Think about the saying, “It’s the journey, not the destination.” Is it simply something people say who’ve never achieved a goal? When I’m flying from Baltimore to South Florida the destination is fairly important. In fact, if the plane doesn’t crash, the journey is mundane! Sure, the journey by which we as human beings came to have the ability and privilege to get on an airplane is an amazing tale but these days air travel is business as usual.
Merely moving in a direction can’t be more important than achieving a goal. Can it?
I have trained many wonderful clients who had the greatest of intentions and goals for their lives. Many believed their lives would change if they lost weight, toned up, or ran a 5K. This logic seems sound. Many would train multiple times a week full of vigor – ready to seize the day and crush their workouts! The results would start to come and then, as with everyone, the results would stop or slow down.
This question always came, “Why did I stop losing weight?” My answer is a series of questions meant to inspire some introspection, “What are you eating? How much are you sleeping? What’s your alcohol consumption? Do you cook or eat out? What exercise are you doing on your own? Are you following the plan I gave you?”
After looking at their actions they start bargaining. “Well if I want to go out for drinks with my friends can I just do some extra cardio?” Do extra cardio but, you’ll still be behind drinking 400 calories and only burning 200. Even if you burn the whole 400, you’re still just back at baseline. You’d undo some damage but it’s more effective to do extra cardio and not drink all night!
Now some people realize either their goal needs to change to fit their life or their life needs to change to fit their goal. This is a tough epiphany. It’s a paradox really. You wanted to get fit so your life would get better, when it’s really your life that needs to change for the better to get you fit.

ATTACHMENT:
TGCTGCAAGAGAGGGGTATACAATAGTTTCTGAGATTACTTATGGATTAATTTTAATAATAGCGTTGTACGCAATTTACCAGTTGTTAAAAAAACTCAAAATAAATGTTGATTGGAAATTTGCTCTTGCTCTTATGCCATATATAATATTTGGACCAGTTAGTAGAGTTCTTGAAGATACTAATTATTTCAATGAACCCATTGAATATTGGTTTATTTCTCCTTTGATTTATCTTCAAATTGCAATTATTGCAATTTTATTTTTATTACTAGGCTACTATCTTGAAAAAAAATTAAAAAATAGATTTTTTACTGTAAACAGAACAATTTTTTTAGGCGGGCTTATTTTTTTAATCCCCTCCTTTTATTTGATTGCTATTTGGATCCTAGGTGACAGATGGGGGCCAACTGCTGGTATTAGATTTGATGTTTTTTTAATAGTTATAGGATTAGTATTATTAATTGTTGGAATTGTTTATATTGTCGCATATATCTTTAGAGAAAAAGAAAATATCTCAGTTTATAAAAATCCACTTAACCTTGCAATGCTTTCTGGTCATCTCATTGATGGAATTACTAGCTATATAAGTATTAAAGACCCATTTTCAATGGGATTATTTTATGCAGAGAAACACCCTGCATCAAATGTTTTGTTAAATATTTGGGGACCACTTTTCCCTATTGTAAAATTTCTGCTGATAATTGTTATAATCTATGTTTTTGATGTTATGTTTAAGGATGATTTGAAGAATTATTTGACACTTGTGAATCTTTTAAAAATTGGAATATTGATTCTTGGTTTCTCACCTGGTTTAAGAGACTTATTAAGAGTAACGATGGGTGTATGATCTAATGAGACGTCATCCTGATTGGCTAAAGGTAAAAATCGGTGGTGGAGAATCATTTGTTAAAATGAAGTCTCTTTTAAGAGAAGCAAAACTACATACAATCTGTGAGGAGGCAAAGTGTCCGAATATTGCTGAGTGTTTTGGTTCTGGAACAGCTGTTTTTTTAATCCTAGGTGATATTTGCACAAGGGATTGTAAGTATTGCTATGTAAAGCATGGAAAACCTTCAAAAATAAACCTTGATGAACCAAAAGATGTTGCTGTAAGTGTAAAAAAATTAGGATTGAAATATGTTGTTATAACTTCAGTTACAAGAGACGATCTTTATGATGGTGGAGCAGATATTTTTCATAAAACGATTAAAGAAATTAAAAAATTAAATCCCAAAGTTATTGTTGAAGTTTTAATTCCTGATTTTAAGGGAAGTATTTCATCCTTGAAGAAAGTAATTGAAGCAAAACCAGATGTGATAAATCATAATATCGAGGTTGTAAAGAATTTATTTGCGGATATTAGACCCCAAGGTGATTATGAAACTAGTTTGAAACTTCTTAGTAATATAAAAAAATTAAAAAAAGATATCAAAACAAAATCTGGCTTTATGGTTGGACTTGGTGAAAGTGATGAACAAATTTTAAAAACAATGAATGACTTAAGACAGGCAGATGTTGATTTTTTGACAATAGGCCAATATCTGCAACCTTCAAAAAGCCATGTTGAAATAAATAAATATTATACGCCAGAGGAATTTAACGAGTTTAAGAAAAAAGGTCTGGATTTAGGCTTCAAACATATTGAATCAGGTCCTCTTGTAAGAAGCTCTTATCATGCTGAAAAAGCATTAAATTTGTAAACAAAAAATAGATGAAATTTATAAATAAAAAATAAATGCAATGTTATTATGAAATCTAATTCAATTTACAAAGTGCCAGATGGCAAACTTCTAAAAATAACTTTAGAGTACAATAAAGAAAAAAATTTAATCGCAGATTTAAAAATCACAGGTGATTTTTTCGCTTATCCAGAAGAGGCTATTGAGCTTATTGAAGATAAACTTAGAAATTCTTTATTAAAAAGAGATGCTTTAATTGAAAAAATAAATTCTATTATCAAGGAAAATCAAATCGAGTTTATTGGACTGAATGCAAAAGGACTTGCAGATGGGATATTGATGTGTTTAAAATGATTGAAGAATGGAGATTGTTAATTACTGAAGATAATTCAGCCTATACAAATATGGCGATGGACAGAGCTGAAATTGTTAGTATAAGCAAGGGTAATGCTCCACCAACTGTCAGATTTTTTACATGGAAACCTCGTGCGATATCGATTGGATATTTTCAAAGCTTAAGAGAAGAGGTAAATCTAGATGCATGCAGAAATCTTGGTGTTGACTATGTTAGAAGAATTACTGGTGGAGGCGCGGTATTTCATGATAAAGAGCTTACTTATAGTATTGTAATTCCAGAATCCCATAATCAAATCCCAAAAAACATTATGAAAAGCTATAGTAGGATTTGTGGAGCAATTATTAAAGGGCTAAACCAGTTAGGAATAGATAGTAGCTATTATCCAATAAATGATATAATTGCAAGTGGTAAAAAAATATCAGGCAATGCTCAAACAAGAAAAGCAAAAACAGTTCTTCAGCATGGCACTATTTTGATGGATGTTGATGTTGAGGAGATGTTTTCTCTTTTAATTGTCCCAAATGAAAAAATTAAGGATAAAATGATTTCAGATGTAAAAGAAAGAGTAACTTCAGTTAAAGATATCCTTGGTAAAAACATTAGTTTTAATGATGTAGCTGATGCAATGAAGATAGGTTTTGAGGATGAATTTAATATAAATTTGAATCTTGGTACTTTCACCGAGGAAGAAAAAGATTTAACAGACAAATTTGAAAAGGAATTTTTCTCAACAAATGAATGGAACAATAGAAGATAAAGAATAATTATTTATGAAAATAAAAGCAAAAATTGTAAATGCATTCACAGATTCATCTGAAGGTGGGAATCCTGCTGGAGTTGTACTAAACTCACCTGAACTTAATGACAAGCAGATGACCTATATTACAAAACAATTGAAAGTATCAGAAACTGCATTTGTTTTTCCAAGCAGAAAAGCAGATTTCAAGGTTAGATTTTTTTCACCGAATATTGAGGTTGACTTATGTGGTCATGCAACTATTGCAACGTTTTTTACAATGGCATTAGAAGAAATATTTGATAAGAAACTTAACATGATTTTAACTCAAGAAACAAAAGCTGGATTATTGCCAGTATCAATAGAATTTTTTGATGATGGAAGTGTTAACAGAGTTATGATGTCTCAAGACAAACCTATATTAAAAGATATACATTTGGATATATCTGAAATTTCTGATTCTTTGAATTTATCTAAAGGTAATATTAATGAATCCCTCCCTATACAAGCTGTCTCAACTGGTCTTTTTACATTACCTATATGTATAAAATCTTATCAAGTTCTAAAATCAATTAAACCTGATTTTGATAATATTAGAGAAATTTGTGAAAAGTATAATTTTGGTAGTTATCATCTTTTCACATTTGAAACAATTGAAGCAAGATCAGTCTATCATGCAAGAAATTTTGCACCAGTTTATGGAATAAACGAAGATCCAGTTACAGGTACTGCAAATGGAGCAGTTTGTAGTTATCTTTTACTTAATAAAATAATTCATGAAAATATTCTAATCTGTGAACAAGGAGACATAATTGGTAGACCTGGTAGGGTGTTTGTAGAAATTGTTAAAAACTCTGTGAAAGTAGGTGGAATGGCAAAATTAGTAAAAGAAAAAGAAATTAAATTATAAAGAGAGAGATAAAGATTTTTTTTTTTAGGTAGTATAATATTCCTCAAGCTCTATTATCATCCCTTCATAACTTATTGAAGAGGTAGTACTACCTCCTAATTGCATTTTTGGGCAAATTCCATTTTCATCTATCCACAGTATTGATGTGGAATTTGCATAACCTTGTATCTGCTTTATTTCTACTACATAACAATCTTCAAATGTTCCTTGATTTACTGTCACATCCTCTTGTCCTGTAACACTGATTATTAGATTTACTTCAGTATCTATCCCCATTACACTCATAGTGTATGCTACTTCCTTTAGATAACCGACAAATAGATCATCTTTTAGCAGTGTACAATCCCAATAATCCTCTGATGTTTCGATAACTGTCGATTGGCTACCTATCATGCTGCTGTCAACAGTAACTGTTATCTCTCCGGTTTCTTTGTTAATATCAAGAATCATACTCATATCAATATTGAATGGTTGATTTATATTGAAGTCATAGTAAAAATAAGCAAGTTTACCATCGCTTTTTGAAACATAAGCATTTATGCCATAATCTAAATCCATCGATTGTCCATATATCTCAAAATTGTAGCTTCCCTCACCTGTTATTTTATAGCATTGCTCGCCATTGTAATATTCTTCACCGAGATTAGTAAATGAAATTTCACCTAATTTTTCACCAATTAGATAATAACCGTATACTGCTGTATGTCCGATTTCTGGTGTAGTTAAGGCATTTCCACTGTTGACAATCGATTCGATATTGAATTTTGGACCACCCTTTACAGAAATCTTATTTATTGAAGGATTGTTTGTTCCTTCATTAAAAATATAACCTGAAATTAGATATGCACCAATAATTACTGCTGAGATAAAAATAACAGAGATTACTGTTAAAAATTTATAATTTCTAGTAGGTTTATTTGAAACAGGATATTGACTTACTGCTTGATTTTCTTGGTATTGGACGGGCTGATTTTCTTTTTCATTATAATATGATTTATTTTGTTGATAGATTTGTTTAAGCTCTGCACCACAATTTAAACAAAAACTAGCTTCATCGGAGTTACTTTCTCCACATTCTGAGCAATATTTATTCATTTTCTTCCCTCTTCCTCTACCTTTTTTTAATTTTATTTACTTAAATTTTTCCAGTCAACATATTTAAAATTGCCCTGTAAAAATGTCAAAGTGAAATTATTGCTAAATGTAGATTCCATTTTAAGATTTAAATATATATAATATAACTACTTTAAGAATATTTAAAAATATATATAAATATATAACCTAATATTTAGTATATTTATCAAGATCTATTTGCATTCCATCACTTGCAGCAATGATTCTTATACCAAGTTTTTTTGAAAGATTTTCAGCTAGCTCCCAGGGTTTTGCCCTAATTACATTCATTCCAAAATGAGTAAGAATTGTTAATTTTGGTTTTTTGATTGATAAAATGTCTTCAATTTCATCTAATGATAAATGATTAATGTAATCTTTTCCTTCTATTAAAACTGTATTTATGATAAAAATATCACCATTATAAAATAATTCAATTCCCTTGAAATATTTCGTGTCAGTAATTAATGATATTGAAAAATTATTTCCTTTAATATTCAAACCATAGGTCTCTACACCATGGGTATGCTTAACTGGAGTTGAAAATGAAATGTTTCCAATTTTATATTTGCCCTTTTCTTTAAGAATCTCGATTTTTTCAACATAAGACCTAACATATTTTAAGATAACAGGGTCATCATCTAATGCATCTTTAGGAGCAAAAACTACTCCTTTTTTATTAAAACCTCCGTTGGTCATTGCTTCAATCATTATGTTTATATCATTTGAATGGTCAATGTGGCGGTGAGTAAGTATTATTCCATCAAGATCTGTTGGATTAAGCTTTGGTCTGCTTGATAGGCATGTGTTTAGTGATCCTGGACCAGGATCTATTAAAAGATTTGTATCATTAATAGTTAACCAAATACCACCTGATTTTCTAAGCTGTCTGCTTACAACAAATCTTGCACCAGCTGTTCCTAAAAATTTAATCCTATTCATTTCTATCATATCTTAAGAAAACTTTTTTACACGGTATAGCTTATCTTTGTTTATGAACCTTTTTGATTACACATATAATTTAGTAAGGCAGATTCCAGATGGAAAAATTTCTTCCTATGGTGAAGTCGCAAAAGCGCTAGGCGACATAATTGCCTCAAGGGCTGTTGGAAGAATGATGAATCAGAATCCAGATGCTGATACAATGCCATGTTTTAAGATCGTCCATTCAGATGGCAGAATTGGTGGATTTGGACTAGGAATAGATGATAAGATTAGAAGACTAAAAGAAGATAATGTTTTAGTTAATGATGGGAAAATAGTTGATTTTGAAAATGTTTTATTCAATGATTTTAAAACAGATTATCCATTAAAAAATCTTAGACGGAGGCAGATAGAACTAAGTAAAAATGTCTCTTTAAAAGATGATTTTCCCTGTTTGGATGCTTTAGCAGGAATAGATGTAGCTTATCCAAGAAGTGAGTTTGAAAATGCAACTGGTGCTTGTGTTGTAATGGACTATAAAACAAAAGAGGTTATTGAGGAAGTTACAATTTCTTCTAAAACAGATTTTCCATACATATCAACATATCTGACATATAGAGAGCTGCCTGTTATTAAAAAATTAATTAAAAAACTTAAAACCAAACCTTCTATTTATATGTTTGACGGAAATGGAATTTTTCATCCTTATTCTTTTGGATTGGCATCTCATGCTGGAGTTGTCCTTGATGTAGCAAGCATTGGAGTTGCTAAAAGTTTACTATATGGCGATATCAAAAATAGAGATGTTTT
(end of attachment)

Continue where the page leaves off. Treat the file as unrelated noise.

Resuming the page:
You’re faced with a decision – do you go to the destination you chose or a different one? Choose the original goal and work towards establishing a different life based on your stated desires? Or change the goal because this journey is hard and the change overwhelming? Do you quit on what you believed you wanted?
Both answers are acceptable. It’s okay to say “It’s too hard, right now” or “I’m not ready.” Sometimes when you’re on a slow journey, you find a deeper conviction over time. I’ve had clients realize they said they wanted to lose weight because society said they should and they were actually happy exercising, getting stronger, or lowering their blood pressure. While other clients made such drastic changes as to cut negative influences out of their lives or go home and tell their spouse to either join them on the journey or stop sabotaging their progress.
Is it the journey or the destination? It’s both. You can’t have one without the other. I’ve flown up and down the East Coast countless times and I can’t remember 99% of the flights. But I once drove down from Baltimore to Delray Beach. I stopped in Savannah to see my friend, Jimmy, it was the last time I saw him before he died. We went out to dinner, I met some of his family, I met his dog, and I crashed on his couch for the night. I remember stopping to buy fireworks for the 4th of July. And I remember how happy I was when I got back to Delray. Looking back, the journey and destination were equally important. The journey doesn’t even exist without a destination. Yes, sometimes our goals change along the way or we decide to take the scenic route. Sometimes, we realize, once we get there, that we never really wanted to go there in the first place. Often, the original destination is a new starting point for the next.
Joshua Buchbinder, M.S., is the co-owner of B-Strong Athletics. He and his wife, Elyse, have three decades of combined coaching and training experience. Their goal is to utilize proven training methods, science based nutrition, and compassion to help every client achieve the results they want. He can be reached at email@example.com, 410-967-9699, or via their website BSA.life.